The Sword in the Stove (2016) by Frank Dormer. Two cartoonish characters are looking for their friend Harold and trying to cook but keep being flummoxed by finding unexpected things inside their stove. And then there's a "twist." This one wasn't for me.

Middle Grade

I posted my full review of Moo earlier in the week (read it here). So good!

Happy Reading!

Saturday, August 20, 2016

#DiverseKidLit: International Books

Our theme for today's Diverse Children's Books linkup is Favorite International Book(s) for Children. Share your favorite book or books that take place in a different country than where you live! (The theme is only a suggestion. Diverse posts on alternate topics are always welcome.)

What Is #DiverseKidLit?

Diverse Children's Books is a book-sharing meme designed to promote the reading and writing of children's books that feature diverse characters. This community embraces all kinds of diversity including (and certainly not limited to) diverse, inclusive, multicultural, and global books for children of all backgrounds.

We encourage everyone who shares to support this blogging community by visiting and leaving comments for at least three others. Please also consider following the hosts on at least one of their social media outlets. Spread the word using #diversekidlit and/or adding our button to your site and your diverse posts.


We hope this community will grow into a great resource for parents, teachers, librarians, publishers, and authors! Our next linkup will be Saturday, September 3rd and on the first and third Saturdays of every month.

Upcoming Themes

Our theme for the current linkup is Favorite International Book(s) for Children. Themes are a suggestion only; all diverse book posts are welcome. If you're interested, you can start planning now for our upcoming themes ...
  • September 3rd linkup: Diverse Book(s) Featuring a Character with a Disability. (Need ideas? Check out past winners of the Schneider Family Book Awards.)
  • September 17th linkup: Favorite Bilingual Book(s). Think about your favorite book or books that are published in bilingual (or multiple language) editions.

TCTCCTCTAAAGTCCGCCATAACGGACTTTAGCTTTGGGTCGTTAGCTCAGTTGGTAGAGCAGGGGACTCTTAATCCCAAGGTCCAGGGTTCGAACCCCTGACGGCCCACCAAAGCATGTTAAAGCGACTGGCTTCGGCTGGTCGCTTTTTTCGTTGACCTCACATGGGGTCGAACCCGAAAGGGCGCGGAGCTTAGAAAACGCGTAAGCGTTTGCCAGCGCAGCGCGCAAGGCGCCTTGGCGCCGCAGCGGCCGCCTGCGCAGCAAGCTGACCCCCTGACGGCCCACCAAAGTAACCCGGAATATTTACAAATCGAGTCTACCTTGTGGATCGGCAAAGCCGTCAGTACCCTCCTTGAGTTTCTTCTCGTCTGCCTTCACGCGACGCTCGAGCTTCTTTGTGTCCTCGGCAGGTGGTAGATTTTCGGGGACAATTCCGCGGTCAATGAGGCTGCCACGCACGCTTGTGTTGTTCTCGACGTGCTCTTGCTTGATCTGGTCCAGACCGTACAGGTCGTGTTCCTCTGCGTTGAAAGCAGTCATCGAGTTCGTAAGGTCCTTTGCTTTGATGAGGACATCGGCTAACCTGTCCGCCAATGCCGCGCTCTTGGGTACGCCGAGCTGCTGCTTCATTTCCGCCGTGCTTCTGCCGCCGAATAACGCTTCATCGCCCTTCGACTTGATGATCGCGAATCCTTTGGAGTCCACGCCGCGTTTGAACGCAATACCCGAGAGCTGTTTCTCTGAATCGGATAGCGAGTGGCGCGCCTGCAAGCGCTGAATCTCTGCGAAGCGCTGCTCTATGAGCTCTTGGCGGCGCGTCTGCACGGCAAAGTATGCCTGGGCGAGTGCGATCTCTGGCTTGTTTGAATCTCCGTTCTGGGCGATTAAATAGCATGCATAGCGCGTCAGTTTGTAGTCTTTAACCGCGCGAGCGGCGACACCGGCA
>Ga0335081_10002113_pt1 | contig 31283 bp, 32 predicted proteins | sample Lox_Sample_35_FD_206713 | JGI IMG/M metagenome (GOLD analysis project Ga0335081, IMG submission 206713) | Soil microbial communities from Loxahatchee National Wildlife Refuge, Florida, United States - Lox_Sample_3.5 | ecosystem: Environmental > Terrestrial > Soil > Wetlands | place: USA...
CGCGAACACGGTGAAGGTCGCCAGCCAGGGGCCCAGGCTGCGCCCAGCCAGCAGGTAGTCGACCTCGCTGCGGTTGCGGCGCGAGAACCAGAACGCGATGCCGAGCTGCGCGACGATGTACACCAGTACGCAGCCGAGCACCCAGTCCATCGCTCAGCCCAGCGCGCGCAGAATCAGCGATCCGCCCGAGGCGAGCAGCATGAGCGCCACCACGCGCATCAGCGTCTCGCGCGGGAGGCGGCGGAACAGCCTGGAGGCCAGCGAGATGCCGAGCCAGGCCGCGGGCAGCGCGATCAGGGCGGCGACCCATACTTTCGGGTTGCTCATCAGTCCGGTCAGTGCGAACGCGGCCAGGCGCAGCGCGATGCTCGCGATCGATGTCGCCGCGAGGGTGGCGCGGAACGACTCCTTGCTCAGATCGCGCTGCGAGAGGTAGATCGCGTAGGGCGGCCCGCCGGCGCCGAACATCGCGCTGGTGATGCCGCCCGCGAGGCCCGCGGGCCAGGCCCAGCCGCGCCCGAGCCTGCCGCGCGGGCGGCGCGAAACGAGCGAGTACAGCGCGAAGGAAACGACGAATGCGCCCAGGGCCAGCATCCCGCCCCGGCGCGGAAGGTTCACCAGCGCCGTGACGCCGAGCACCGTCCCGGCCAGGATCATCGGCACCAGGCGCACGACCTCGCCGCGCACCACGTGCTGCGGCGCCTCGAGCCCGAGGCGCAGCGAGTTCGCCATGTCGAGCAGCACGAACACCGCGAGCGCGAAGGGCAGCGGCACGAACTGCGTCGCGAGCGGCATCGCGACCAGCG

Most Clicked Post from Last Time

Our most clicked post from the previous #diversekidlit is Top Ten Tuesday: Books Set Outside of the United States (By Continent) from Ricki and Kellee at Unleashing Readers. They each share a favorite book from the five populated continents, excluding North America.

My #DiverseKidLit Shout Out

My #diversekidlit shout out goes to author René Colato Laínez. Born in El Salvador, René immigrated to the United States as a child and eventually became a US citizen. Many of his picture books for children feature kids and families dealing with issues of immigration and citizenship. This week I shared an overview of several of his books, which includes a giveaway for his newest picture book: Mamá the Alien / Mamá la Extraterrestre. Stay tuned next week for an interview with René and my review of this newest book!

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Friday, August 19, 2016

New Book Alert: Moo by Sharon Creech

Moo (Aug. 30th, 2016) by Sharon Creech
(ARC begged & borrowed from a fellow blogger)

Full disclosure: I love Sharon Creech. She has written some of my favorite books of all-time. I wrote an entire poetry curriculum around reading aloud Love that Dog (click here for details). I bawled out loud while reading Walk Two Moons, and I am not a book crier. I also loved sharing Walk Two Moons as a small group discussion book with my fourth graders (click here for book club discussion questions and page breakdowns). I have a huge bin of Sharon Creech books in my classroom library.

So it is no surprise that I would be excited about any announcement of a new book by Sharon Creech. But a new novel in verse? Based around an ornery cow? (Even if it does happen to be set in Maine and not my native Wisconsin.) Featuring a main character named Reena so that I cannot wait to share it with a former student of mine named Reena? Love.

Twelve-year-old Reena may have been the one to suggest moving to Maine, but that doesn't mean she really knows what she's in for. Told in imaginative free verse, Moo is a story about changes: moving to a new home and a new state, leaving behind the big city for the oceanside countryside, and learning to get past first impressions.